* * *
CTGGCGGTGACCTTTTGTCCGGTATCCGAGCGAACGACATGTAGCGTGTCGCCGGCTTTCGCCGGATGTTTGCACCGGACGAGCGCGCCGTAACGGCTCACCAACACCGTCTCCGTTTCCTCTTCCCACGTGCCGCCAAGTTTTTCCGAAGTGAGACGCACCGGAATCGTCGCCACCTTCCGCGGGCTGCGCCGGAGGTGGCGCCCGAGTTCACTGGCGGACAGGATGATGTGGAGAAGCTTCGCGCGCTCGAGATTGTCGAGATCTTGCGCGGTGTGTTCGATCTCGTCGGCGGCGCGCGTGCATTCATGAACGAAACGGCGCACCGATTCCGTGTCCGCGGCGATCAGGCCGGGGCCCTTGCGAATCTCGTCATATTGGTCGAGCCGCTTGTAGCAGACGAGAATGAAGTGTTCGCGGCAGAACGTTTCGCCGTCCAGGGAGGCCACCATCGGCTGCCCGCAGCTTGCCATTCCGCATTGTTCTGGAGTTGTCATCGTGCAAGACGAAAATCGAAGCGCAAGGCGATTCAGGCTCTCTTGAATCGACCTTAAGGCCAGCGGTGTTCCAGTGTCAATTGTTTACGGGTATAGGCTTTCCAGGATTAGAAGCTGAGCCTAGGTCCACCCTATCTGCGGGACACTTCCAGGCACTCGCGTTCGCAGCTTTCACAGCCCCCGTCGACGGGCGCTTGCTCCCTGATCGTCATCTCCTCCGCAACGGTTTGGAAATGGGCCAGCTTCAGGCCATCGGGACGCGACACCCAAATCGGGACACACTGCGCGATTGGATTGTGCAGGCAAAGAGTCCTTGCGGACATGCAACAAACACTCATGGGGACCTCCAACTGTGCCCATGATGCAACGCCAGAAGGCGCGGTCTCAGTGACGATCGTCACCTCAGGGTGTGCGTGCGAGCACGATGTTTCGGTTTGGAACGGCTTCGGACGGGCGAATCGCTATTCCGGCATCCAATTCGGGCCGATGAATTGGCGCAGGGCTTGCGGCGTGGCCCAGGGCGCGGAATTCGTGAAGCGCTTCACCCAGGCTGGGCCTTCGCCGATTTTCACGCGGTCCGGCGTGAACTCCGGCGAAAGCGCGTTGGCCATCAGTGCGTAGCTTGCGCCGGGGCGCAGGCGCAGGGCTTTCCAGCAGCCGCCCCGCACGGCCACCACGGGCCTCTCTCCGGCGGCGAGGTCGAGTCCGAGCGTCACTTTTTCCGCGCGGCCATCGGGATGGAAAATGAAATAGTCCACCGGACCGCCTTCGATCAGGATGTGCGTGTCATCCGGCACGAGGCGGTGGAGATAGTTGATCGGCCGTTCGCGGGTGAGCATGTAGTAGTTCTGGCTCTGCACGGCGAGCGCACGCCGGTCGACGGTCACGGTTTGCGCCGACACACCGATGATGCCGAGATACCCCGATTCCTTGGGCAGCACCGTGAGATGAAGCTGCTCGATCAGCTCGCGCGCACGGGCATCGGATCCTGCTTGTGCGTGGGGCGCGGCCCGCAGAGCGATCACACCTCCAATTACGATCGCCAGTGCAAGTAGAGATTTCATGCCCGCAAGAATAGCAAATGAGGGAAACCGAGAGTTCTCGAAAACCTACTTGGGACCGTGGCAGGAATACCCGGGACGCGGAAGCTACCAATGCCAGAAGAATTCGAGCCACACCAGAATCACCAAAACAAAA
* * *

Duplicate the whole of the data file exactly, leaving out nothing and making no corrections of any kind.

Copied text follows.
CTGGCGGTGACCTTTTGTCCGGTATCCGAGCGAACGACATGTAGCGTGTCGCCGGCTTTCGCCGGATGTTTGCACCGGACGAGCGCGCCGTAACGGCTCACCAACACCGTCTCCGTTTCCTCTTCCCACGTGCCGCCAAGTTTTTCCGAAGTGAGACGCACCGGAATCGTCGCCACCTTCCGCGGGCTGCGCCGGAGGTGGCGCCCGAGTTCACTGGCGGACAGGATGATGTGGAGAAGCTTCGCGCGCTCGAGATTGTCGAGATCTTGCGCGGTGTGTTCGATCTCGTCGGCGGCGCGCGTGCATTCATGAACGAAACGGCGCACCGATTCCGTGTCCGCGGCGATCAGGCCGGGGCCCTTGCGAATCTCGTCATATTGGTCGAGCCGCTTGTAGCAGACGAGAATGAAGTGTTCGCGGCAGAACGTTTCGCCGTCCAGGGAGGCCACCATCGGCTGCCCGCAGCTTGCCATTCCGCATTGTTCTGGAGTTGTCATCGTGCAAGACGAAAATCGAAGCGCAAGGCGATTCAGGCTCTCTTGAATCGACCTTAAGGCCAGCGGTGTTCCAGTGTCAATTGTTTACGGGTATAGGCTTTCCAGGATTAGAAGCTGAGCCTAGGTCCACCCTATCTGCGGGACACTTCCAGGCACTCGCGTTCGCAGCTTTCACAGCCCCCGTCGACGGGCGCTTGCTCCCTGATCGTCATCTCCTCCGCAACGGTTTGGAAATGGGCCAGCTTCAGGCCATCGGGACGCGACACCCAAATCGGGACACACTGCGCGATTGGATTGTGCAGGCAAAGAGTCCTTGCGGACATGCAACAAACACTCATGGGGACCTCCAACTGTGCCCATGATGCAACGCCAGAAGGCGCGGTCTCAGTGACGATCGTCACCTCAGGGTGTGCGTGCGAGCACGATGTTTCGGTTTGGAACGGCTTCGGACGGGCGAATCGCTATTCCGGCATCCAATTCGGGCCGATGAATTGGCGCAGGGCTTGCGGCGTGGCCCAGGGCGCGGAATTCGTGAAGCGCTTCACCCAGGCTGGGCCTTCGCCGATTTTCACGCGGTCCGGCGTGAACTCCGGCGAAAGCGCGTTGGCCATCAGTGCGTAGCTTGCGCCGGGGCGCAGGCGCAGGGCTTTCCAGCAGCCGCCCCGCACGGCCACCACGGGCCTCTCTCCGGCGGCGAGGTCGAGTCCGAGCGTCACTTTTTCCGCGCGGCCATCGGGATGGAAAATGAAATAGTCCACCGGACCGCCTTCGATCAGGATGTGCGTGTCATCCGGCACGAGGCGGTGGAGATAGTTGATCGGCCGTTCGCGGGTGAGCATGTAGTAGTTCTGGCTCTGCACGGCGAGCGCACGCCGGTCGACGGTCACGGTTTGCGCCGACACACCGATGATGCCGAGATACCCCGATTCCTTGGGCAGCACCGTGAGATGAAGCTGCTCGATCAGCTCGCGCGCACGGGCATCGGATCCTGCTTGTGCGTGGGGCGCGGCCCGCAGAGCGATCACACCTCCAATTACGATCGCCAGTGCAAGTAGAGATTTCATGCCCGCAAGAATAGCAAATGAGGGAAACCGAGAGTTCTCGAAAACCTACTTGGGACCGTGGCAGGAATACCCGGGACGCGGAAGCTACCAATGCCAGAAGAATTCGAGCCACACCAGAATCACCAAAACAAAA